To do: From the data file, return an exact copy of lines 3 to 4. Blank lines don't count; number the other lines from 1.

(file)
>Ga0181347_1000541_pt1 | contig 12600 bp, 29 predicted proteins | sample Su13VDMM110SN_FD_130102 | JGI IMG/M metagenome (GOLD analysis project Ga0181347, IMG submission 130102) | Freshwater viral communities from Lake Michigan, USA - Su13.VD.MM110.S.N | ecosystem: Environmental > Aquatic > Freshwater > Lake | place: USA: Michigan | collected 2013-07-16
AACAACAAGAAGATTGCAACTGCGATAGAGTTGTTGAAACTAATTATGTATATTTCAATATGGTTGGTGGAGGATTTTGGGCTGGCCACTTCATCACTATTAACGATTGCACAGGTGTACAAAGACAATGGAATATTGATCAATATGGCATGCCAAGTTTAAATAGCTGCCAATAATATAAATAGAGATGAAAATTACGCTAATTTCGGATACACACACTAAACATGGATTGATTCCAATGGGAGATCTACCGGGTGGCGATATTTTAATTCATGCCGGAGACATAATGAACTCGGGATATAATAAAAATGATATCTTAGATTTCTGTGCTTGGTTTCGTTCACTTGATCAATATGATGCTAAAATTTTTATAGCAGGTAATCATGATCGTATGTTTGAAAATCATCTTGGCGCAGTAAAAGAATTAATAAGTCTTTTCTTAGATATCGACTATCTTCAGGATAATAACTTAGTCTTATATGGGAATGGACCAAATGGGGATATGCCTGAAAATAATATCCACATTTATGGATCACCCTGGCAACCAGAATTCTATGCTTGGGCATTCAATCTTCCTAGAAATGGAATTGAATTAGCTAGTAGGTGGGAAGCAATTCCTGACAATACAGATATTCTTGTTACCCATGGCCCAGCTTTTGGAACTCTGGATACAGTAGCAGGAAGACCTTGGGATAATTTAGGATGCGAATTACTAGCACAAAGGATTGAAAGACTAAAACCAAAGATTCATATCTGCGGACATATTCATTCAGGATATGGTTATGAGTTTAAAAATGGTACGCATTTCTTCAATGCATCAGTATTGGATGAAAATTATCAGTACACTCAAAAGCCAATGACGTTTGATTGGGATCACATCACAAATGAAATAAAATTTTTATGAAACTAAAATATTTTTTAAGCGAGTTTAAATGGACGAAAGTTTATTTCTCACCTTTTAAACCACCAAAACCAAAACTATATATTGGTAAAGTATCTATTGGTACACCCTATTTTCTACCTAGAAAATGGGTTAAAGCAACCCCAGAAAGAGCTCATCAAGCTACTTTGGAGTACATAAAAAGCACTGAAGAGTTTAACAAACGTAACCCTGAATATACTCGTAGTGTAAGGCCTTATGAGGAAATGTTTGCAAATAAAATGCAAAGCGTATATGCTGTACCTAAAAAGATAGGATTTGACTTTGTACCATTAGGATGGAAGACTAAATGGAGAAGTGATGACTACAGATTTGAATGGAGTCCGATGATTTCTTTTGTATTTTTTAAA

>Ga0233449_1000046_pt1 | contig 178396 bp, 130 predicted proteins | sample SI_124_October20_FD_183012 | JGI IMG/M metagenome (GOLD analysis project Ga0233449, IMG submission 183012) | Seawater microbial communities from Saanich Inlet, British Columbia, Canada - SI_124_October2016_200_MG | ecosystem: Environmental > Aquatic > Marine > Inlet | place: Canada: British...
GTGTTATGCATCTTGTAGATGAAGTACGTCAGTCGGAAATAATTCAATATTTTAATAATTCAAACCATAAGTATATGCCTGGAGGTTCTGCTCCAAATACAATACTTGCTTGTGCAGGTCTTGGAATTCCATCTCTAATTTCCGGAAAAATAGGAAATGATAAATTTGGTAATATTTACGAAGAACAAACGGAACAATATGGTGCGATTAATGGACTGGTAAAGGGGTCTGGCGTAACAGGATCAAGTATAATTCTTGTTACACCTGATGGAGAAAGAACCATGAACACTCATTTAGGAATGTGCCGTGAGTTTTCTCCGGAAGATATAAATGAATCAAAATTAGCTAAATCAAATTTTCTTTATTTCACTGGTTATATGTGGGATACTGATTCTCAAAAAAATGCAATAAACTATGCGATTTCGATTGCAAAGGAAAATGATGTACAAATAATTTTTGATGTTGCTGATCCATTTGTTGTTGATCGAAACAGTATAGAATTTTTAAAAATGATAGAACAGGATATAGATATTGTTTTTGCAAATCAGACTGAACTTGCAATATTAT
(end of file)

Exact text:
>Ga0233449_1000046_pt1 | contig 178396 bp, 130 predicted proteins | sample SI_124_October20_FD_183012 | JGI IMG/M metagenome (GOLD analysis project Ga0233449, IMG submission 183012) | Seawater microbial communities from Saanich Inlet, British Columbia, Canada - SI_124_October2016_200_MG | ecosystem: Environmental > Aquatic > Marine > Inlet | place: Canada: British...
GTGTTATGCATCTTGTAGATGAAGTACGTCAGTCGGAAATAATTCAATATTTTAATAATTCAAACCATAAGTATATGCCTGGAGGTTCTGCTCCAAATACAATACTTGCTTGTGCAGGTCTTGGAATTCCATCTCTAATTTCCGGAAAAATAGGAAATGATAAATTTGGTAATATTTACGAAGAACAAACGGAACAATATGGTGCGATTAATGGACTGGTAAAGGGGTCTGGCGTAACAGGATCAAGTATAATTCTTGTTACACCTGATGGAGAAAGAACCATGAACACTCATTTAGGAATGTGCCGTGAGTTTTCTCCGGAAGATATAAATGAATCAAAATTAGCTAAATCAAATTTTCTTTATTTCACTGGTTATATGTGGGATACTGATTCTCAAAAAAATGCAATAAACTATGCGATTTCGATTGCAAAGGAAAATGATGTACAAATAATTTTTGATGTTGCTGATCCATTTGTTGTTGATCGAAACAGTATAGAATTTTTAAAAATGATAGAACAGGATATAGATATTGTTTTTGCAAATCAGACTGAACTTGCAATATTAT